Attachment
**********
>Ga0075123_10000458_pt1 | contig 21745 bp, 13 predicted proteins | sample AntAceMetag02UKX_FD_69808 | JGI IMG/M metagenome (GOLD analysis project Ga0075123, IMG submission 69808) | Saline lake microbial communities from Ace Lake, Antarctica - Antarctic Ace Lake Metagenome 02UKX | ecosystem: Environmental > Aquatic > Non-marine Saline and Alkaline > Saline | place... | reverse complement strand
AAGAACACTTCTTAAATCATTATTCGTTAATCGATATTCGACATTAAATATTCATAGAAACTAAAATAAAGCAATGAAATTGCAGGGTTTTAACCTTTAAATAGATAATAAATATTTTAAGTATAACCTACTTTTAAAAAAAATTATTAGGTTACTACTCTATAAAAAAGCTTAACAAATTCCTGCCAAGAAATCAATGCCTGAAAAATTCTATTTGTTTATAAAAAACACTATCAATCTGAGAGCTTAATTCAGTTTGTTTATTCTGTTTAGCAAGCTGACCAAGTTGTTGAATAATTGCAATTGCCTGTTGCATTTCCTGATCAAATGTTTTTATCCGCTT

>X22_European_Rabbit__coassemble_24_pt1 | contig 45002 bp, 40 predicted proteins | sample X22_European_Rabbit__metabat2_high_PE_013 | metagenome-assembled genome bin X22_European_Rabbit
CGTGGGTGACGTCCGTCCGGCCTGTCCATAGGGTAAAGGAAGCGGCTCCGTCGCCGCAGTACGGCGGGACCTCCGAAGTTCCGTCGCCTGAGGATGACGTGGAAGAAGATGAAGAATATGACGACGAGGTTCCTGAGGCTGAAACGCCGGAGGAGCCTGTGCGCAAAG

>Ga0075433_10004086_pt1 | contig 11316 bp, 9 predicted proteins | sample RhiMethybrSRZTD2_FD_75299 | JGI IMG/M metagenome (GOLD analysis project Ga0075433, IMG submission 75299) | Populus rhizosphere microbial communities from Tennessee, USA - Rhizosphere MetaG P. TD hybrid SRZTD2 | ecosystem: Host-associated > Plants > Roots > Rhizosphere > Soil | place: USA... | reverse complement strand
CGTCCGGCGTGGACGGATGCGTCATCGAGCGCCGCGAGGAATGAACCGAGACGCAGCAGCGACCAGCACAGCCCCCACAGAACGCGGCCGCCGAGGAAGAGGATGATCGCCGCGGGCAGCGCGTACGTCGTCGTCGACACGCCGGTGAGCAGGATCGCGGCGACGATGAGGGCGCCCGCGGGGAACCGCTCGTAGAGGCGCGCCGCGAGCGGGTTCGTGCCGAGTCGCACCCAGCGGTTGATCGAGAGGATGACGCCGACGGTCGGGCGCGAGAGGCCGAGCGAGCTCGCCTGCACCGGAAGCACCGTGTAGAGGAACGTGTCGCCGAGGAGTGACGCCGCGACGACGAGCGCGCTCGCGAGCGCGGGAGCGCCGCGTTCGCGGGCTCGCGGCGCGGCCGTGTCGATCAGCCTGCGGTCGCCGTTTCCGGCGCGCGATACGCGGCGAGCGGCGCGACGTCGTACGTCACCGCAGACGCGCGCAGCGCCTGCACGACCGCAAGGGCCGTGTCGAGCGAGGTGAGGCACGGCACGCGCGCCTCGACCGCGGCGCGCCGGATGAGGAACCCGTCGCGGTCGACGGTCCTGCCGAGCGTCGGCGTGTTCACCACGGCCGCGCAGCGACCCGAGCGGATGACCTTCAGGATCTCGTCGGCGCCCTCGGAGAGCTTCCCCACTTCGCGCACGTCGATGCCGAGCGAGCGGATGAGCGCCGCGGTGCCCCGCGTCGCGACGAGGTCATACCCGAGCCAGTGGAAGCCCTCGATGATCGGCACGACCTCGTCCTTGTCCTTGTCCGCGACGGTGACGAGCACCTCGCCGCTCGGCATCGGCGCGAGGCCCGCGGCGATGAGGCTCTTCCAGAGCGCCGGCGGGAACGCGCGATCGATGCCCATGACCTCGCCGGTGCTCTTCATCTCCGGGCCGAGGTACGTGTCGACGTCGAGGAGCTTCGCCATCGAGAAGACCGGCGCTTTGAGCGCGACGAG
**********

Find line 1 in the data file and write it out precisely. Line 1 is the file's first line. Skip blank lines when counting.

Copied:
>Ga0075123_10000458_pt1 | contig 21745 bp, 13 predicted proteins | sample AntAceMetag02UKX_FD_69808 | JGI IMG/M metagenome (GOLD analysis project Ga0075123, IMG submission 69808) | Saline lake microbial communities from Ace Lake, Antarctica - Antarctic Ace Lake Metagenome 02UKX | ecosystem: Environmental > Aquatic > Non-marine Saline and Alkaline > Saline | place... | reverse complement strand